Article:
My brilliant, wise-mother response; "well, we ARE tourists, so let's make the most of it and not worry about looking otherwise. The camera, the shoes, the "huh?" looks, these will give you away every time, so don't worry about looking like a chic Italian woman on her way to an appointment with the prime minister. Just enjoy this."
Here is a compilation of tourist tips, based on years and years of traveling, though mostly in the Midwest and Europe.
1) DO learn everything you can about where you are going. NOT the scary bits like crime statistics. The fun tidbits and historical parts that interest you. As Ken Follet says that someone once said; "A pilgrim should not spend too much time planning their journey-for they might learn of so many hazards they would decide not to go."
A) This particular rule needs a sub-category or two:
First: Know where the bathrooms are. The free ones. Or know how much you will need in exact change in order to use the ones you know where to find.
There was no bathroom in this church. I just like it.
Second: Know where the food and drink in your price range can be found. Tourists are hungry little beasts, especially the ones that are still growing. And find out about the quality of the drinking water.
Third: Know how to get around. Know which method of transportation will best meet your needs and where to buy a ticket/pass/etc. for it right from the start. Example: a 2-day metro pass for Paris will cost a lot less than individual tickets each time you take a train if you are staying for more than 12 hours.
Basically: the more you know your way around before leaving, the less frustrating things will be. Then again, exploring the unknown is half the fun. Leave with a map and a guide book, unread, if that is your style. Read it on the plane, metro or the boat.
2) BE NOT AFRAID, relax and enjoy the adventure. There will be...events...that you have not counted on. Volcanos will blow up, leaving you stranded on an island, luggage will be lost, security will take away your favorite scissors or insist on frisking the baby's diaper, you will get lost. It's OK. You will also meet the kindest people in the world, eat the best food you've ever tasted and see sights whose beauty you could not have begun to imagine. Go with it.
3) Try not to look too stupid; this is from my daughters. They are still image-concious, despite it all.
"Like"; don't walk around with your back-pack on frontwards. It only makes you look more like an idiot tourist who is hoping to have his pockets picked.
Don't walk around holding an open map searching for the right street. (OK, I always do this, but I am among the perpetually lost.) I also understood just enough Italian to understand the couple that passed us as we sat on a bridge, contemplating our next move, Venice map open on my lap, as they commented; "Now those look like real Italians. Ha ha ha ha ha." I am still cracking up.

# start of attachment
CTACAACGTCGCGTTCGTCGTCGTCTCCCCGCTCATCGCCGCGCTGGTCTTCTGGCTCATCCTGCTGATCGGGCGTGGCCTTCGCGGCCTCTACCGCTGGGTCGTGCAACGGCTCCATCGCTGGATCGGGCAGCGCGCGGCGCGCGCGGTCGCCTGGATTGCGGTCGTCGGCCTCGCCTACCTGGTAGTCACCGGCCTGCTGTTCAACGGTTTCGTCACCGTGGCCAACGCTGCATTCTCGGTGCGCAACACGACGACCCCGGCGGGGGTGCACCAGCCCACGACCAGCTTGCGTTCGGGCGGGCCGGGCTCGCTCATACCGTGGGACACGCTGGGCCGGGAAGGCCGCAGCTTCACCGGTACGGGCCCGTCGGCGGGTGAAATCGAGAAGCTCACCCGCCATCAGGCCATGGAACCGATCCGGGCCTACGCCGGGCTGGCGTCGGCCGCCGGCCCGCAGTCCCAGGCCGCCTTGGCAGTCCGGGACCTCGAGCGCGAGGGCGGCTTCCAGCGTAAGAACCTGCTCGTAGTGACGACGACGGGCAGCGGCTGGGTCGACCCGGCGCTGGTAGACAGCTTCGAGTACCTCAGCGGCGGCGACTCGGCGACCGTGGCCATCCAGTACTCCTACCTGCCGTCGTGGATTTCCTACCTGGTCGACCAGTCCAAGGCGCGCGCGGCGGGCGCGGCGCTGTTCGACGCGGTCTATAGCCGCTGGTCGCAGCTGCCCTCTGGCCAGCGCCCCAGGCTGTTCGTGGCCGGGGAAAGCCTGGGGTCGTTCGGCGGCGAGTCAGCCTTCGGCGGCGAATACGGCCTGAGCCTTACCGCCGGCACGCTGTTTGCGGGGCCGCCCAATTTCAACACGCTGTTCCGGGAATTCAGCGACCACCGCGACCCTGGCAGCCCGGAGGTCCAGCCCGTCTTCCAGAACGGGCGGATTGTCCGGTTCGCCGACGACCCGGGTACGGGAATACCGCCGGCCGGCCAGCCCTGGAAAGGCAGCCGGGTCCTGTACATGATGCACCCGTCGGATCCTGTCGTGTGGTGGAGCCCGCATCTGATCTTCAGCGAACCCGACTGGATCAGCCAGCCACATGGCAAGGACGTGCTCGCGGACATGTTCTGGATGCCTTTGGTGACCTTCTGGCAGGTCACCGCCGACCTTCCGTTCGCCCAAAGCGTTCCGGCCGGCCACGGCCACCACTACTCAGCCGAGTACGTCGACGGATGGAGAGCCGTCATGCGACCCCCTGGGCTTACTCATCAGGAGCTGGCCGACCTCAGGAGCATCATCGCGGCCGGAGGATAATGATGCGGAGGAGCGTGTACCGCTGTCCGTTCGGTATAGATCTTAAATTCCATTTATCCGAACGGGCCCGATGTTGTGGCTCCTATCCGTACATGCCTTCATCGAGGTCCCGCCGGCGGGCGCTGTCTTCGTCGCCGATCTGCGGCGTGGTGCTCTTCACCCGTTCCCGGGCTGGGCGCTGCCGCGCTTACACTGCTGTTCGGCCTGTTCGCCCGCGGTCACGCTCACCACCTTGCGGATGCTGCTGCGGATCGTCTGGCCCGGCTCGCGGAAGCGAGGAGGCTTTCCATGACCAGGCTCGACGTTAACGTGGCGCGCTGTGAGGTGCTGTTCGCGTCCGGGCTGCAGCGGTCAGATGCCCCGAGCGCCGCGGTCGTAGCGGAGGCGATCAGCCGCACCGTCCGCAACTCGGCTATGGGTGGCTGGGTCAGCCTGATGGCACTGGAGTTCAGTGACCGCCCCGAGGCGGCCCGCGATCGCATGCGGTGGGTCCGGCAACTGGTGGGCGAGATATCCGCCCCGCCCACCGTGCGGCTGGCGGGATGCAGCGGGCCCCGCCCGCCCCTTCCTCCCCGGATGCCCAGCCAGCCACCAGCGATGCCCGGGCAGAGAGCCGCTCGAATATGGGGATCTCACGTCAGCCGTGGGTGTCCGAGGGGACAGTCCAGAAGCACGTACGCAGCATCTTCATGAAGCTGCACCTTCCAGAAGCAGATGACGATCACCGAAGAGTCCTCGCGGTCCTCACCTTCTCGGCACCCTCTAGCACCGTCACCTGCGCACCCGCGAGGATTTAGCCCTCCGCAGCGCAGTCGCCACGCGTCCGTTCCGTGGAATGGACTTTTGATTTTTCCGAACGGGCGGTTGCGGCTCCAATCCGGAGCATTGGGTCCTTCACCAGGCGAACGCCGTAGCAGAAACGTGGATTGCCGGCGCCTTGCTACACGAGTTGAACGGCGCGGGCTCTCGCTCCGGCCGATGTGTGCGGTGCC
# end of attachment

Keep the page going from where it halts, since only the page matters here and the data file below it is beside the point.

From my son, the photographer; don't dangle the lens cap from your camera on a string. It looks dumb, amateurish and like a tourist begging to have her camera stolen. (Guilty again, but it is a new camera and I am scared of losing my lens cap. Besides, I am past caring if I look stupid.) No photos for this one.
Have enough cash, in the local currency, to last you for your trip. Travelers Cheques, ATMs and even credit cards may or may not work where you are. In France, for example, you need to go to a bank and wait in line for 3 hours in order to cash a Traveler's Cheque. I kid you not.
In Amsterdam and Germany, if your credit card does not have a computer chip that you can see (not a holograph, a chip), it will not be accepted in certain establishments (like the train station). An ATM should work, but once again, some places require a card with a chip. Gasp! The mighty Visa might fail one!
Even if you do run out of money, do not ever condescend to eat American cheese outside (or inside, for that matter) of the United States. Little did we know, that "single slices" of Paramarggiano meant Kraft had taken over Italy. There really should be a law against this.
5) Souvenirs: walk right past the shops until you have been in town for 2 or 3 days. You will have a chance to get a feel for the specialties of the region as well as where the best prices can be found. In Venice, for example, the area around San Marco Plaza is packed with stalls selling tourist crud, at higher prices than stalls or shops on the other side of the island selling the same stuff.
Once we had actually been to Murano, the island where they blow their beautiful glass, we knew that coffee mugs, masks and glass figurines were out. What we wanted was a bead made of Murano glass, and a turtle separator (for Venice and its lagoon)...then a second bead, for new bracelets ($3) that could be the recipients of further beads from further travels. Very girlish, silly, and memorable.
6) Share your stories; in a journal, around a bonfire back home, with fellow travelers you meet. Listen to the fascinating lives of those you meet; the pizzaiolo (we met the best in Italy), the super-kind guy who goes out of his way to walk you to the train station, the French lady you bump into in the Palace as you are both gaping at the same sculpture. The most useful website I have returned to again and again for where, what and how during travels is: Trip Advisor.